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I recently started Echinacea angustifolia from seeds indoors, and I noticed an incredible speed and reliability of germination achieved just by covering the seed tray with transparent plastic sheet (the seedlings appeared in just 5 days, germination rate 70%-80%). The cover was removed after 5 days, when seedlings appeared en masse.

Can a similar method be applied if the seeds are sown outdoors, directly in the garden? I mean, covering the area where the seeds are sown with some transparent cover for few days, or until germination? Or perhaps I don't see some bad side effects of doing that?

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    For your deleted question: do you think gardener know about bird biology? I think that you should get better answer in biology.SE. – Giacomo Catenazzi Apr 2 '18 at 17:48
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    I sewed my carrots that way. Covered the seeds with an opaque weed mat until they sprouted, and then removed it. Worked a treat. – Graham Chiu Apr 3 '18 at 6:59
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    Further to Graham’s comments, you might be interested in this YouTube video by Conor Crickmore of Neversink Farm. People use many different materials to cover seed in many different ways to promote consistent germination. It is important (perhaps obviously) to remove the cover at the appropriate time to ensure seedling growth is not stunted. – andrewbuilder Apr 3 '18 at 8:36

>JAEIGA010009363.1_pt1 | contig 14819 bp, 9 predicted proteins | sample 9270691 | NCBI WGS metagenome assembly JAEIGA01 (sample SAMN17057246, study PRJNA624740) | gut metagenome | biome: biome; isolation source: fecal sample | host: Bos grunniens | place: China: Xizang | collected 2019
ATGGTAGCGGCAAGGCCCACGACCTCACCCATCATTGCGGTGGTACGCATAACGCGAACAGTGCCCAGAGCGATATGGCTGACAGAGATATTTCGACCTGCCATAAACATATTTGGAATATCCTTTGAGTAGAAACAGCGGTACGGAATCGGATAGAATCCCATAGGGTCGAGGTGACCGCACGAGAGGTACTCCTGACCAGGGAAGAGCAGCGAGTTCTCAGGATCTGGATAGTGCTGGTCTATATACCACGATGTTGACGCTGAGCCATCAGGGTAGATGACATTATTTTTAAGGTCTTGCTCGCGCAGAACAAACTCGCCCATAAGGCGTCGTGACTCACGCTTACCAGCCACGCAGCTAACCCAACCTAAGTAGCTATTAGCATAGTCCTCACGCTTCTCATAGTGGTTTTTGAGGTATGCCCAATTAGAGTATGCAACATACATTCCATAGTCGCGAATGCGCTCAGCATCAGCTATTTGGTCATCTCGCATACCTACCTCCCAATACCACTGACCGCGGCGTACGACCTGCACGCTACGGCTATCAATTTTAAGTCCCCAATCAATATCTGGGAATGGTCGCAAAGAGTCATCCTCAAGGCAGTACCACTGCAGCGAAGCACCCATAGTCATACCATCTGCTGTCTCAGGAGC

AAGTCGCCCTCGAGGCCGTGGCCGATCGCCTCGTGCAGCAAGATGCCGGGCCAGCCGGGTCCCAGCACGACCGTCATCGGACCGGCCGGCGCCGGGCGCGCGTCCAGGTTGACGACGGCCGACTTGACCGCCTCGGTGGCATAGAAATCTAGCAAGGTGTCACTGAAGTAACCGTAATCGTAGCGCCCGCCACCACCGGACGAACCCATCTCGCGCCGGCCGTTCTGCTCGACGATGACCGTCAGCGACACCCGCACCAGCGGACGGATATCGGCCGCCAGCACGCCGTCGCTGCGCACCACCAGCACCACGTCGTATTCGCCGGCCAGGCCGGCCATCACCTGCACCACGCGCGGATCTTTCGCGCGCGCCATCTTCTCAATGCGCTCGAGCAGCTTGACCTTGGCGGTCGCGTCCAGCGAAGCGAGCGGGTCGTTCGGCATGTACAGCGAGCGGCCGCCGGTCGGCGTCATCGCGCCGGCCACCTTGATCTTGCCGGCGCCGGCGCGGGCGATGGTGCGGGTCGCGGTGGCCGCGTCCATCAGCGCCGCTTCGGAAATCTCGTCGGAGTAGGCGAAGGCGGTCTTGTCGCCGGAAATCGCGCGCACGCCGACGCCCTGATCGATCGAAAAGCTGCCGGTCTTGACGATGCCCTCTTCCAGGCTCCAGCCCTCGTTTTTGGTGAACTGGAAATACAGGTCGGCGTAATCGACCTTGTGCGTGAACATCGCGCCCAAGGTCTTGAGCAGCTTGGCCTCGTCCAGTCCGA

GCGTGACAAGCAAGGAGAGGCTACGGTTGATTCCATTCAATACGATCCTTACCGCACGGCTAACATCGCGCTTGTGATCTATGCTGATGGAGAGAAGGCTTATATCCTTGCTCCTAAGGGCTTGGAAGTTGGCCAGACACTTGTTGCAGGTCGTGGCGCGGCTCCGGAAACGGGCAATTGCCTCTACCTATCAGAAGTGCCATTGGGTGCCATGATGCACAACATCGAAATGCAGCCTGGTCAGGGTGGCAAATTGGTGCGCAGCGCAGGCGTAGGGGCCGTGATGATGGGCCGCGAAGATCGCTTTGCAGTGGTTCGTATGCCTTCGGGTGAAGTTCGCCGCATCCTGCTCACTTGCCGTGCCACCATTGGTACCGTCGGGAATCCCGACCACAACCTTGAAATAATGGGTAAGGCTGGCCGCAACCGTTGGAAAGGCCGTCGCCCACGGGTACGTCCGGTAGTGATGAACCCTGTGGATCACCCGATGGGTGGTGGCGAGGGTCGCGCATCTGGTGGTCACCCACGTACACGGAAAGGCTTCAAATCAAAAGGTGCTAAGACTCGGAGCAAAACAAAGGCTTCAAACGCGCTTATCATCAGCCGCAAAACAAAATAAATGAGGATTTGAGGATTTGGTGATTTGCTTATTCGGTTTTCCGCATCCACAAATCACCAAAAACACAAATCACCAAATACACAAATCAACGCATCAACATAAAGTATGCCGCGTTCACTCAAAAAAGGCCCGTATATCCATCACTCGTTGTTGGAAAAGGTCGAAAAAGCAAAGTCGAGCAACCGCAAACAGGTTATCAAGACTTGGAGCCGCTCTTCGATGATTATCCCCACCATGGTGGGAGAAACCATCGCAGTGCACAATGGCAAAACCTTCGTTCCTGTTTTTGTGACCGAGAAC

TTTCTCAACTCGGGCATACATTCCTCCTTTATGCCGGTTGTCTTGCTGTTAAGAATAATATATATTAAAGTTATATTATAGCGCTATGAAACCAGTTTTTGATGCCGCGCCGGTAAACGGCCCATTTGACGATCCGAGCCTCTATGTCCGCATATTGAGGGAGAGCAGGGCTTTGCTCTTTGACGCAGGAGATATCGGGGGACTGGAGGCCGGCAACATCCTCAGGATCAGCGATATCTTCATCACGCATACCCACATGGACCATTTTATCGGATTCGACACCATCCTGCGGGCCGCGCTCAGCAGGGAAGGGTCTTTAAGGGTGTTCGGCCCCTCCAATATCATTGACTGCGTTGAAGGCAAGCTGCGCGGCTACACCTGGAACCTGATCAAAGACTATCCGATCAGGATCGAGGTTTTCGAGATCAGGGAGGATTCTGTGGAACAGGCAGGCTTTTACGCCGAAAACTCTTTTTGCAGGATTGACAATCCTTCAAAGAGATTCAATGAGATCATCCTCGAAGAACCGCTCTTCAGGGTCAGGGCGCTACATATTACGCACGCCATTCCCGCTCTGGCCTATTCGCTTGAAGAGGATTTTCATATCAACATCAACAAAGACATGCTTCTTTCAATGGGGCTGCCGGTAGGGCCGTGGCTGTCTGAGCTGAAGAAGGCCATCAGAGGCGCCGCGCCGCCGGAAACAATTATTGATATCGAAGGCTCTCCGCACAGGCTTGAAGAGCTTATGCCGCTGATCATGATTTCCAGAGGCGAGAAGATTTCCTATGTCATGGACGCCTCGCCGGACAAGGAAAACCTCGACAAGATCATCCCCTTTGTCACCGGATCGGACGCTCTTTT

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I'm not sure. On seedling pots, the plastic will increase the humidity (and constant humidity), so seeds germinate earlier.

Outdoor, the principle it is the same, but you have much more soil, so water could go down. The soil is also more "lively", so you can have more damages from animals (because it is wet) and more fungi.

But I think it depends on soil. Try and test the method.

ADDENDUM:

For sure it will help the seeds not be be eaten by birds. Plastic is also used in later phases, to keep soil more moist (less evaporation). Personally, I think it will have some effect, but not as large as in seedling bed/pots.

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You are talking about what is essentially a Cold Frame; a temporary structure that keeps the plants inside warm and moist. In the past they were used to start small-scale commercial crops earlier without having to worry about frost, rain, insects, etc...

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    The cover warms the soil. The downside is it traps moisture and fungus can start very quickly. – blacksmith37 Apr 3 '18 at 14:43
  • Watch out for 90° (F or C) days if you do this. You can cook your seedlings. – Wayfaring Stranger Apr 3 '18 at 15:06

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